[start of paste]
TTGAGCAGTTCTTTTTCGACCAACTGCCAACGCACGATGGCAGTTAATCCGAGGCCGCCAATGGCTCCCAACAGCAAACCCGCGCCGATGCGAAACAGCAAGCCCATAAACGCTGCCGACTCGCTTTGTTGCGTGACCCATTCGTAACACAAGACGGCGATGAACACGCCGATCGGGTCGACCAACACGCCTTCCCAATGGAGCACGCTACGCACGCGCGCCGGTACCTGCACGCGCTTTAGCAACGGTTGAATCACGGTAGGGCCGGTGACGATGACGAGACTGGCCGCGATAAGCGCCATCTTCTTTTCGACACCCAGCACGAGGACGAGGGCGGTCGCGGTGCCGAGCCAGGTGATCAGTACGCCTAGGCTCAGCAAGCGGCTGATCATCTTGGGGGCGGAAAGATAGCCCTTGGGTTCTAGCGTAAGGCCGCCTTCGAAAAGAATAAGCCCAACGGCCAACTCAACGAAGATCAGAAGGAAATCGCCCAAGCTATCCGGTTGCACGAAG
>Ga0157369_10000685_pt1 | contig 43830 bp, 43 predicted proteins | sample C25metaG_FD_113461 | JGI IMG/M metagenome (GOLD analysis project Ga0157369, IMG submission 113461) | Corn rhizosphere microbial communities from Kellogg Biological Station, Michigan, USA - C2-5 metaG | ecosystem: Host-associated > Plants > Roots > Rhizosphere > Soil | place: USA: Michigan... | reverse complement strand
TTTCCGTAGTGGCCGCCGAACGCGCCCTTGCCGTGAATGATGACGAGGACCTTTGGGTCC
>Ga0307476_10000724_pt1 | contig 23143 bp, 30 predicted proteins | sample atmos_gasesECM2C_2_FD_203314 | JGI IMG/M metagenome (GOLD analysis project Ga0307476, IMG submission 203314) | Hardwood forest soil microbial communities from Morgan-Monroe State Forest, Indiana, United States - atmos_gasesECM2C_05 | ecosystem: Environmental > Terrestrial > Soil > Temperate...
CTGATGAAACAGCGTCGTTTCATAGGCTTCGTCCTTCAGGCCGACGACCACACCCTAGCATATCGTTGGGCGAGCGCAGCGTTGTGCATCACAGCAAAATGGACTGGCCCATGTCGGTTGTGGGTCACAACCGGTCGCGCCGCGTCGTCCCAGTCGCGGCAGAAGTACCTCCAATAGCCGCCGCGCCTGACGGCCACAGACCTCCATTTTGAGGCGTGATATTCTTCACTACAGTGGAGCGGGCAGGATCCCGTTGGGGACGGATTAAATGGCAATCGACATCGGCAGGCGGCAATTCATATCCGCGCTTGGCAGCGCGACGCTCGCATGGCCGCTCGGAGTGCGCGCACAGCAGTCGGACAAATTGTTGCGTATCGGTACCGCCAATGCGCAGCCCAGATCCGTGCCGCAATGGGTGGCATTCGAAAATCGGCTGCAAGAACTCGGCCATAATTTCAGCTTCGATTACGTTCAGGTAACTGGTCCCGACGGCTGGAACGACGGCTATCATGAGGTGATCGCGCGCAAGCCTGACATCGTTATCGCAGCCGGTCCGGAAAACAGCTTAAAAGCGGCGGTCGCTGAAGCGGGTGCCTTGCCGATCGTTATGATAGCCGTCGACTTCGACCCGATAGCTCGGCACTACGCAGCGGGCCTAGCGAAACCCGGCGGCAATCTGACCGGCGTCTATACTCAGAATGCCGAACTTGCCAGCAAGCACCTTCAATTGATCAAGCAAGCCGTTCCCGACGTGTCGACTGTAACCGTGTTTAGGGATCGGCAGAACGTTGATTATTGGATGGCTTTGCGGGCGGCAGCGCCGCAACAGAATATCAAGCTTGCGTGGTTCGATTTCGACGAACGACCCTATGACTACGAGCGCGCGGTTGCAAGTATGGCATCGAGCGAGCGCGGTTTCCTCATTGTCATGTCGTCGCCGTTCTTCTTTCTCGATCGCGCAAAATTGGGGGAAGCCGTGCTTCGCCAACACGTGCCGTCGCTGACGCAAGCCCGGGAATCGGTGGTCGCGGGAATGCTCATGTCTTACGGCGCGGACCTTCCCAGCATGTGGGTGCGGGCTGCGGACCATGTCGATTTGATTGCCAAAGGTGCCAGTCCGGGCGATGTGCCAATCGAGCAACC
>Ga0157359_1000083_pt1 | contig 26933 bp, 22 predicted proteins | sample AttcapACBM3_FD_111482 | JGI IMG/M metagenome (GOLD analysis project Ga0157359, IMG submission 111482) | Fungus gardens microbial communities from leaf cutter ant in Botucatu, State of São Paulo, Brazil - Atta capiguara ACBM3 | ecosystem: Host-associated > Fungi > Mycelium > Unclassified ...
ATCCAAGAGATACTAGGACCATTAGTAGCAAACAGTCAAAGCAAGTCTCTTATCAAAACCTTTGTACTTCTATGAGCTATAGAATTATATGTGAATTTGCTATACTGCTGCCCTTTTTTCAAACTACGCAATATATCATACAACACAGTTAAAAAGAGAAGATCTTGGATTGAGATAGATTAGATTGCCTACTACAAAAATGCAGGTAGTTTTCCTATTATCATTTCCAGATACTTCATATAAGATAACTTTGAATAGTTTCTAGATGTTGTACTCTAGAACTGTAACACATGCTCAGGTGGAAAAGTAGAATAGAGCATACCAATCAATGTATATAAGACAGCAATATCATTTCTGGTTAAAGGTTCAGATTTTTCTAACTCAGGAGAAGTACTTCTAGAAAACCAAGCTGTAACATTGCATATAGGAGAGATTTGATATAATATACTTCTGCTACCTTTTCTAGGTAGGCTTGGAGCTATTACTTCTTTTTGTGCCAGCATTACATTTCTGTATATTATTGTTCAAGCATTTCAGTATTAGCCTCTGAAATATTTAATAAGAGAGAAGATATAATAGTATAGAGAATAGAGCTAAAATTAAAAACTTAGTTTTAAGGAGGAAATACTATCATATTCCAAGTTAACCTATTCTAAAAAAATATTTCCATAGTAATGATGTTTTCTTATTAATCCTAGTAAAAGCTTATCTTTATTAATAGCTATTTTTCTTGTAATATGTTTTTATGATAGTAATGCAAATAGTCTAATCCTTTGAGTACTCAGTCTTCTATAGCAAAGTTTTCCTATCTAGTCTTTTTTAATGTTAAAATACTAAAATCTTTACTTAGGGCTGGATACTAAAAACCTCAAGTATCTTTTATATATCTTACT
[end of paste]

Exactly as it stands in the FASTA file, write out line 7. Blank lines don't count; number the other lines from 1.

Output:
ATCCAAGAGATACTAGGACCATTAGTAGCAAACAGTCAAAGCAAGTCTCTTATCAAAACCTTTGTACTTCTATGAGCTATAGAATTATATGTGAATTTGCTATACTGCTGCCCTTTTTTCAAACTACGCAATATATCATACAACACAGTTAAAAAGAGAAGATCTTGGATTGAGATAGATTAGATTGCCTACTACAAAAATGCAGGTAGTTTTCCTATTATCATTTCCAGATACTTCATATAAGATAACTTTGAATAGTTTCTAGATGTTGTACTCTAGAACTGTAACACATGCTCAGGTGGAAAAGTAGAATAGAGCATACCAATCAATGTATATAAGACAGCAATATCATTTCTGGTTAAAGGTTCAGATTTTTCTAACTCAGGAGAAGTACTTCTAGAAAACCAAGCTGTAACATTGCATATAGGAGAGATTTGATATAATATACTTCTGCTACCTTTTCTAGGTAGGCTTGGAGCTATTACTTCTTTTTGTGCCAGCATTACATTTCTGTATATTATTGTTCAAGCATTTCAGTATTAGCCTCTGAAATATTTAATAAGAGAGAAGATATAATAGTATAGAGAATAGAGCTAAAATTAAAAACTTAGTTTTAAGGAGGAAATACTATCATATTCCAAGTTAACCTATTCTAAAAAAATATTTCCATAGTAATGATGTTTTCTTATTAATCCTAGTAAAAGCTTATCTTTATTAATAGCTATTTTTCTTGTAATATGTTTTTATGATAGTAATGCAAATAGTCTAATCCTTTGAGTACTCAGTCTTCTATAGCAAAGTTTTCCTATCTAGTCTTTTTTAATGTTAAAATACTAAAATCTTTACTTAGGGCTGGATACTAAAAACCTCAAGTATCTTTTATATATCTTACT